A positive step towards rebuilding trust can be initiated by focusing on trust in elections. This entails incorporating transparency into the electoral processes, implementing reforms, enforcing electoral laws, and ensuring concrete sanctions for officials and stakeholders found guilty of misconduct. By establishing a system that is transparent and accountable, faith in the electoral system can be reinstated, fostering trust between citizens and the democratic process.
Trust Deficit in the police and policymakers
There is clearly a strong inverse relationship between the police and the citizenry. As the custodians of law and order, the police hold a crucial responsibility in creating a safe society that fosters economic growth, social cohesion, and stability. It is imperative that they are perceived as impartial and non-partisan in their actions and duties. However, the account should be taken here of the pattern of police brutality, corruption, and extrajudicial activities that have severely eroded public trust.
To rebuild trust, it is vital to establish accountability within law enforcement agencies. This can be achieved by implementing tangible measures aimed at enhancing professionalism, orientation, and oversight mechanisms. It is important to note that the oversight commissions should not be solely overseen by former police leaders to ensure impartiality and independence.
Moreover, policymakers must prioritise comprehensive reforms that prioritise transparency, inclusivity, and the public interest. Decision-making processes should be based on factual evidence rather than influenced by ethnic, religious, or partisan considerations. By fostering a culture of transparency and inclusivity, trust in institutions can be gradually restored.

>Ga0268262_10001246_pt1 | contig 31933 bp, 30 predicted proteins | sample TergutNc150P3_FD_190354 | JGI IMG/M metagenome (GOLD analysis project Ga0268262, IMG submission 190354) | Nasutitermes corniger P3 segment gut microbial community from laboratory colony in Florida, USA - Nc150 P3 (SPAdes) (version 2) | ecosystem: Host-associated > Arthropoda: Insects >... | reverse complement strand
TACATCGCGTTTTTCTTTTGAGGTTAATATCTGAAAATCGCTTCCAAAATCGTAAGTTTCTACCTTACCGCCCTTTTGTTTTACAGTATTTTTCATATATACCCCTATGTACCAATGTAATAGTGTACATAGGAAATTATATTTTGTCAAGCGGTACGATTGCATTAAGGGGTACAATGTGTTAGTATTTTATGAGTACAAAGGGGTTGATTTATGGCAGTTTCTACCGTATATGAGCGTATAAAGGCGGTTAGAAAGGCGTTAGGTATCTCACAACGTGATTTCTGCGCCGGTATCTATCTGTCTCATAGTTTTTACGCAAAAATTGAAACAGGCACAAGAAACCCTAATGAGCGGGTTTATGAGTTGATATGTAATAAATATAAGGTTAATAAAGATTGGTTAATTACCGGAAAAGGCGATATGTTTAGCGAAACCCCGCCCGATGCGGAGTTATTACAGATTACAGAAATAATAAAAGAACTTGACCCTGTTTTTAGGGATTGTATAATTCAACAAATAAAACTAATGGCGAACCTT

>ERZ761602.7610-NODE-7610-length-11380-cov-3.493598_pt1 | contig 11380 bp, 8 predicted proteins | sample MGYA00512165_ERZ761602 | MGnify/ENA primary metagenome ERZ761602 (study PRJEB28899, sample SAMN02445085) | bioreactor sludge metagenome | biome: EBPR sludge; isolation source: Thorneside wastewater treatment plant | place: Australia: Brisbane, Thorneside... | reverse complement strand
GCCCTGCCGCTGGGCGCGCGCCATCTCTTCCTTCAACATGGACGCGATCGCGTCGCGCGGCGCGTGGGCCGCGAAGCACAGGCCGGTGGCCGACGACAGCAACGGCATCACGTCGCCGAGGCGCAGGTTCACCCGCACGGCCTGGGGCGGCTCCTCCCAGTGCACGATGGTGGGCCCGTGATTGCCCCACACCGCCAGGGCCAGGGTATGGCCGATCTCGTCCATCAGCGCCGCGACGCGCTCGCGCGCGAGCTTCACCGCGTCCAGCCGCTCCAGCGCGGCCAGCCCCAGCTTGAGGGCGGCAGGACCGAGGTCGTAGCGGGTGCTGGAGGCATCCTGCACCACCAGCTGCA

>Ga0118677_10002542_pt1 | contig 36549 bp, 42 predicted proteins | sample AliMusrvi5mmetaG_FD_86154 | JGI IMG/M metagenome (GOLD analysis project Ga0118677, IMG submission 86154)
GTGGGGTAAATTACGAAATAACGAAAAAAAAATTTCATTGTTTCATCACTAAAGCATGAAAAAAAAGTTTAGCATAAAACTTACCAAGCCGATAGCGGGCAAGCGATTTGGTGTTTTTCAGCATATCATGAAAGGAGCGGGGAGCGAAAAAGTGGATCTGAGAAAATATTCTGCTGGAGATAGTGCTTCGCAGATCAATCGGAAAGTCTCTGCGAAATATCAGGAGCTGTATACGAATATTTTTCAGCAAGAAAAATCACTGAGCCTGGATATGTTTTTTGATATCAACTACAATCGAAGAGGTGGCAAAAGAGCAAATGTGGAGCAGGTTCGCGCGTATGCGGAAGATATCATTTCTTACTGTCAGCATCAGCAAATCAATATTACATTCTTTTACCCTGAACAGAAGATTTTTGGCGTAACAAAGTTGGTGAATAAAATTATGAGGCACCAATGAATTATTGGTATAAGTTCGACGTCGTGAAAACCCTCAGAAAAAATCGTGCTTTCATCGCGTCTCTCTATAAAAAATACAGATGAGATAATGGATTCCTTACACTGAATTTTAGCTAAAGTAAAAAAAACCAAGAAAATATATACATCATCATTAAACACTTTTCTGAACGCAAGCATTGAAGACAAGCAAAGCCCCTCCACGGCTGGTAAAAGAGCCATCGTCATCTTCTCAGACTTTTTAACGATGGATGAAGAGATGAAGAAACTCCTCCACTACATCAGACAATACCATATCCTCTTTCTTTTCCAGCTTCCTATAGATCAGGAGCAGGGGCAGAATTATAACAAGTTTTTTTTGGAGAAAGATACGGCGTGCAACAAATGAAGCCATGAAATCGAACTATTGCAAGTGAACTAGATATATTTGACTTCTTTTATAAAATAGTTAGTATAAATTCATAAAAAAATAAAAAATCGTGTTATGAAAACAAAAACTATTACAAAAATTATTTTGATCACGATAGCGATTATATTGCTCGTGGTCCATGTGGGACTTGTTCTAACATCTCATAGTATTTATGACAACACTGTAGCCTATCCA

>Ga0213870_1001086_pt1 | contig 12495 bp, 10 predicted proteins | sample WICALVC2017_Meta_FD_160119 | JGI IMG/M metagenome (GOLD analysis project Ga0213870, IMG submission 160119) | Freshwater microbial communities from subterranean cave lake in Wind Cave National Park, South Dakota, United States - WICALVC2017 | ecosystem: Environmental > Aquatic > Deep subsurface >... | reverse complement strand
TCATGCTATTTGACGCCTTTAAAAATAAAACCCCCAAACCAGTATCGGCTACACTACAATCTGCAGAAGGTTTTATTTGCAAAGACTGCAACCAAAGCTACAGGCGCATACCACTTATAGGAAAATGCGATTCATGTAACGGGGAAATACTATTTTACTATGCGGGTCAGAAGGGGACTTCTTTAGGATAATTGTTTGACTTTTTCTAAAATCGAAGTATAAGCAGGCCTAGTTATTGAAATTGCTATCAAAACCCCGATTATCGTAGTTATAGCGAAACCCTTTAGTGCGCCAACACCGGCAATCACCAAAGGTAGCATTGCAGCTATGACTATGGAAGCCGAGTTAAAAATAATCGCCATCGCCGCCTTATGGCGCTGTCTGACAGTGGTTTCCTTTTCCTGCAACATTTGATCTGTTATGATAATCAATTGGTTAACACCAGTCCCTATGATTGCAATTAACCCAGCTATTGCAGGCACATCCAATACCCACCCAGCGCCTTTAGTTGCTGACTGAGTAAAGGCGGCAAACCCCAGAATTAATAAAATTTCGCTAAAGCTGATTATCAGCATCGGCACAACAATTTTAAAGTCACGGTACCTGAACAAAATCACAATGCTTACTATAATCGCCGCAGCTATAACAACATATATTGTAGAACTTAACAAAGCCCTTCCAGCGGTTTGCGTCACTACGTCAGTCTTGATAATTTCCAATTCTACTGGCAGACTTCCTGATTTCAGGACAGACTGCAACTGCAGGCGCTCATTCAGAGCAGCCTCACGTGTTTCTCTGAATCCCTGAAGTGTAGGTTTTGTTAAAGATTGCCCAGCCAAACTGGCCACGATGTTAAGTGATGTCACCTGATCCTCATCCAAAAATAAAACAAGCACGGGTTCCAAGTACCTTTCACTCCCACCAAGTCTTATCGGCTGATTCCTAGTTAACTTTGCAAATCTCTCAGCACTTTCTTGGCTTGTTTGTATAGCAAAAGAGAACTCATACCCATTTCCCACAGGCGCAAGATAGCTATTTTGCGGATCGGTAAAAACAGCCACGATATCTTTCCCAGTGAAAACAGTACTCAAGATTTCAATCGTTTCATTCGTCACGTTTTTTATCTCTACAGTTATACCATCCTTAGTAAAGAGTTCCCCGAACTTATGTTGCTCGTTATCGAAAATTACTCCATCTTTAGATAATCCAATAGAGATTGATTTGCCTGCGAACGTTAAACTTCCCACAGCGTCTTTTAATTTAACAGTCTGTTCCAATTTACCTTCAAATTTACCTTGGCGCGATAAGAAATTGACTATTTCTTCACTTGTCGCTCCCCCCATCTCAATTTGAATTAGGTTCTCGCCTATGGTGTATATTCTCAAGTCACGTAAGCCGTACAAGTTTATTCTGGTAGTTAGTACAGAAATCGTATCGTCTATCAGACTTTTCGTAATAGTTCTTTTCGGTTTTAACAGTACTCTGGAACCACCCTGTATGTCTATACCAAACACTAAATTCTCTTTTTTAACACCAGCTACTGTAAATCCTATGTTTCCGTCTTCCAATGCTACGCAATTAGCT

This then leads to the next question. How can we rebuild institutional trust?
Strategies to rebuild trust:
The restoration of trust is essential, and addressing the decline of institutional trust requires deliberate efforts towards repair. This involves two crucial processes: reconciliation and the rebuilding of trust. Reconciliation necessitates mutual efforts to resolve underlying issues. It represents not only the act of forgiveness but also requires the victim’s deliberate decision to set aside anger. On the other hand, rebuilding trust involves active measures to rejuvenate the vitality of the relationship.
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Therefore, it is imperative for the government to demonstrate a strong commitment to upholding accountability and the rule of law. This entails nurturing and developing robust and efficient institutions that have the capacity to enforce sanctions and mechanisms for addressing misconduct. A key principle to emphasise is that no individual should be exempt from the reach of the law, regardless of their position or influence.
Investing in education, particularly civic education, is of paramount importance. This investment will cultivate an informed citizenry that actively participates in the democratic process and holds its leaders accountable. Additionally, fostering dialogue and reconciliation initiatives at the community level is crucial. Collaborating with civil society organisations, religious and traditional leaders can facilitate these efforts, contributing to the establishment of trust and fostering a shared national purpose.
It is crucial to recognise that trust serves as the vital lubricant that binds society together and is an essential element for Nigeria’s prosperity. As noted by Simmel, without trust, the very fabric of society risks disintegration. Therefore, building and nurturing institutional trust must be prioritised as a fundamental endeavour for the nation’s progress and well-being.
Omeihe is the President of the Academy for African Studies and serves as a Senior Economic Advisor at Marcel. He holds the position of Associate Professor at the University of the West of Scotland.